Home :: Chess

# Luft

 a b c d e f g h 8 8 7 7 6 6 5 5 4 4 3 3 2 2 1 1 a b c d e f g h
White needs to give his king luft to avoid a back rank checkmate. To do this, white can move either one of the two pawns next to his king.

Luft, the German word for "air" (sometimes also "space" or "breath"), is used by some chess writers and commentators to denote a space or square left by a pawn move into which a castled king may move, especially such a space made with the intention of avoiding a back rank checkmate. A move leaving such a space is often said to "give the king some luft".

A simplified example is seen to the right. Black is threatening checkmate with the simple 1...Re1# and White must deal with this threat. The right thing to do is to give the king some luft by moving a pawn on the g or h file: 1.g3, 1.g4, 1.h3, and 1.h4 will all avoid immediate checkmate. After each, 1...Re1+ can be simply met with 2.Kg2 or 2.Kh2.

 a b c d e f g h 8 8 7 7 6 6 5 5 4 4 3 3 2 2 1 1 a b c d e f g h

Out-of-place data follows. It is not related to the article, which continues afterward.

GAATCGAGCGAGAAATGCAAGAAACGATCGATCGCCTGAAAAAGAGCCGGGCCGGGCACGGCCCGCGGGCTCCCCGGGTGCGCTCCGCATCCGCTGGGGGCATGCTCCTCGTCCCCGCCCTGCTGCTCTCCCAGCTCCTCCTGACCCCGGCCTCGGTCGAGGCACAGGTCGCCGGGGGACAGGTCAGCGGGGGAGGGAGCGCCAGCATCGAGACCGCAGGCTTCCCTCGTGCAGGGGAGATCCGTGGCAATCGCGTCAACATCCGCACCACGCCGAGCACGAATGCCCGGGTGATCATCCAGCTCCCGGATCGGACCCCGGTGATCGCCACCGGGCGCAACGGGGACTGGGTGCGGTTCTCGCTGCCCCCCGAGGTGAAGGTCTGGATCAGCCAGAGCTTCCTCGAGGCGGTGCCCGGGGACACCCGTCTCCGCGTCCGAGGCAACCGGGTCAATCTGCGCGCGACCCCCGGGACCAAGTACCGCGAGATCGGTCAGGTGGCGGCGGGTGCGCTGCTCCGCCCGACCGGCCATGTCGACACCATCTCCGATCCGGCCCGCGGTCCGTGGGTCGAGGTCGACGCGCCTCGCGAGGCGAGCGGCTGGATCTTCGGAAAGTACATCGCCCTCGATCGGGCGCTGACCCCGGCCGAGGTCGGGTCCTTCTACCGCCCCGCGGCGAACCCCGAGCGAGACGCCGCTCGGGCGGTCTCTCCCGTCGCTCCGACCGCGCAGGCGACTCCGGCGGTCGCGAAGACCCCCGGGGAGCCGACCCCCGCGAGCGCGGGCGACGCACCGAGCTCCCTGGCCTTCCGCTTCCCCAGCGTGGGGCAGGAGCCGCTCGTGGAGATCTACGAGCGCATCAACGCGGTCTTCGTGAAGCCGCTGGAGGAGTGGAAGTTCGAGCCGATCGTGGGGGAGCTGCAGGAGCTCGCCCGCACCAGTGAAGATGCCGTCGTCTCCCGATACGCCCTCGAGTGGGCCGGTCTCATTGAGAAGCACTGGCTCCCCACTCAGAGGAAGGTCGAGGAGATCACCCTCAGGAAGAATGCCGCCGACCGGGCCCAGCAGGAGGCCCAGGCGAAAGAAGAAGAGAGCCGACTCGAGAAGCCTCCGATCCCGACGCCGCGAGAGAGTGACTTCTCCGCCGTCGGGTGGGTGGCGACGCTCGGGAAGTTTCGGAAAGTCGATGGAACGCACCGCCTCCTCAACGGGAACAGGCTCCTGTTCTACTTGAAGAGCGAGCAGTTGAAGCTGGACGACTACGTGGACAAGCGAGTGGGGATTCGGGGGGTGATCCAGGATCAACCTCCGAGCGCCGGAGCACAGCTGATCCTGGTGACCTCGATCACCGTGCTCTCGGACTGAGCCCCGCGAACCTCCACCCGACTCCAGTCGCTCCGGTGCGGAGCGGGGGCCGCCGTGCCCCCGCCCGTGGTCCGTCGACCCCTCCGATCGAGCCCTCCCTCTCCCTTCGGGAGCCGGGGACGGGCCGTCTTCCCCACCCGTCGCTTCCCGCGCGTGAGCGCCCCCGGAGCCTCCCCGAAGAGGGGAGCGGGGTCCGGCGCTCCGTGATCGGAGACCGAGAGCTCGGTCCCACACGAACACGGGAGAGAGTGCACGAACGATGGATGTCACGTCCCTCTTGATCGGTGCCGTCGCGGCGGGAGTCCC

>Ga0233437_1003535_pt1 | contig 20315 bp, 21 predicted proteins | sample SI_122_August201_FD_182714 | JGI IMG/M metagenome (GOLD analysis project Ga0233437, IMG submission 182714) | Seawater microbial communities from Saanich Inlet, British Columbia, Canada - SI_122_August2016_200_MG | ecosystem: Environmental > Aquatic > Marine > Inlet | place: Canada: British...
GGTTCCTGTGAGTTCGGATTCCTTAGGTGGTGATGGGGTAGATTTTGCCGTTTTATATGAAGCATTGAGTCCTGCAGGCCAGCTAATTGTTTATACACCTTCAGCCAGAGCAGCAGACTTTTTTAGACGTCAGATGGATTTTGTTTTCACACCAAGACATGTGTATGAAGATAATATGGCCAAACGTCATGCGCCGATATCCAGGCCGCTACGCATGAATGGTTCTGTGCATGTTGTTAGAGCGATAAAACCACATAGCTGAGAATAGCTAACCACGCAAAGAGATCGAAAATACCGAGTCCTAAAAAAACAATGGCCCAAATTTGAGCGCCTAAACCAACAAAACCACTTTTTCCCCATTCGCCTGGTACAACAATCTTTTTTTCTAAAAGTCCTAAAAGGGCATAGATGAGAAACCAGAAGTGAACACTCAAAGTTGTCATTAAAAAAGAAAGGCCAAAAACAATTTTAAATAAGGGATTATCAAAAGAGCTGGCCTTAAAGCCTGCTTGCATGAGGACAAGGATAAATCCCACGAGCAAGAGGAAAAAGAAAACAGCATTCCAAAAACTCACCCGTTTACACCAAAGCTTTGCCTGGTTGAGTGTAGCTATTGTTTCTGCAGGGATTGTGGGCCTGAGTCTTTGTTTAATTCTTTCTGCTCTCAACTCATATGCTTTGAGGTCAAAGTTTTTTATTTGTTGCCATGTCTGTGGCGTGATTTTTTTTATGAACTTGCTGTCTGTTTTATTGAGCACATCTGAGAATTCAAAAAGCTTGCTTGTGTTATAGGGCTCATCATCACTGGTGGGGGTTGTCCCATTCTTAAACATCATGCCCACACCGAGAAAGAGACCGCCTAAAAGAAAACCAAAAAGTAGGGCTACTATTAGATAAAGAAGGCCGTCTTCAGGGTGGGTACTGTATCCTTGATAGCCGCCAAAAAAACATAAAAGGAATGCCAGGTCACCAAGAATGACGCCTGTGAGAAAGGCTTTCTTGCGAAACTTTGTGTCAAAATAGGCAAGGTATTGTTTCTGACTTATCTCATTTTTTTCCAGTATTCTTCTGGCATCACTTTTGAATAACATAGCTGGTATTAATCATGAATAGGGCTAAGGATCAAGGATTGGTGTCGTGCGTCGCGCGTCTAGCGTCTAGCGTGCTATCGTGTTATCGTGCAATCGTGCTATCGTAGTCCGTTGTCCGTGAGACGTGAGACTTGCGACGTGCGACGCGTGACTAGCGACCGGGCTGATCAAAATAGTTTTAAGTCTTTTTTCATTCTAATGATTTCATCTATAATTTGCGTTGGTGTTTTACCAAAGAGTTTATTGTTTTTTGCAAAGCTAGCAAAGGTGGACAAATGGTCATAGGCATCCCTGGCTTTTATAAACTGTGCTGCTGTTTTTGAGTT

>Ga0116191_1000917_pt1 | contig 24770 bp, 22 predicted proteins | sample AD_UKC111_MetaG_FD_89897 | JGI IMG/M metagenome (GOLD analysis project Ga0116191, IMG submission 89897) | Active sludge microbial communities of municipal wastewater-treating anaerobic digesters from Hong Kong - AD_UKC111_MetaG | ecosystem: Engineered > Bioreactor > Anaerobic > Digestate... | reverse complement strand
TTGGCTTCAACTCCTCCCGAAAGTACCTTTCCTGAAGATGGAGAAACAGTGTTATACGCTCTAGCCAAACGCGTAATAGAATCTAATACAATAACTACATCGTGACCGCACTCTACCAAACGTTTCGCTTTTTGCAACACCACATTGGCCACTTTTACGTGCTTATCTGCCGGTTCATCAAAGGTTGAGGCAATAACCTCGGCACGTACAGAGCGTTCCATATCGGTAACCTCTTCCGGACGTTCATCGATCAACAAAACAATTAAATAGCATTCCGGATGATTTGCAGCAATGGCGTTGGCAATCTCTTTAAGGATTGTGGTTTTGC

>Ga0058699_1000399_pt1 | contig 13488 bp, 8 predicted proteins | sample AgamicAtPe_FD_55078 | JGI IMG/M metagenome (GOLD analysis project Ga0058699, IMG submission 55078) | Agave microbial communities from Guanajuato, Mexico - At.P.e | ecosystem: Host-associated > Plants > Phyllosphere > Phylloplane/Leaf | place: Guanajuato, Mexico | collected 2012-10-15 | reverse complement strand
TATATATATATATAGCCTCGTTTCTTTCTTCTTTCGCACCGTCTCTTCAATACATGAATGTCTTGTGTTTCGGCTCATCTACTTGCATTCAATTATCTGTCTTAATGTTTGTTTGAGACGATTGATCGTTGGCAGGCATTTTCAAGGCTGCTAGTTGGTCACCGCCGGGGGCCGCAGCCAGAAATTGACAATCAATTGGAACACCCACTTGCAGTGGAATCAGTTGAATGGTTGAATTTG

Black has a weak luft, White has a strong luft (Evans, 1958). Black dots indicate holes.

It is usually better to move the h-pawn (or the a-pawn if the king is on the queenside) because moving the f-pawn can weaken the king's position and moving the g-pawn creates holes at f3 and h3 (or f6 and h6 for Black on the kingside). In the diagram, Black has a weak luft because of the holes on a6 and c6; White has a strong luft, without holes (Evans 1958:52-53).

A luft square for a king can be "plugged up" by placing the square in check (under possible attack) by an opposing piece such as a bishop, queen, pawn, or possibly knight. Then, the said king cannot move into the luft square in check, leaving it still vulnerable to a back rank mate.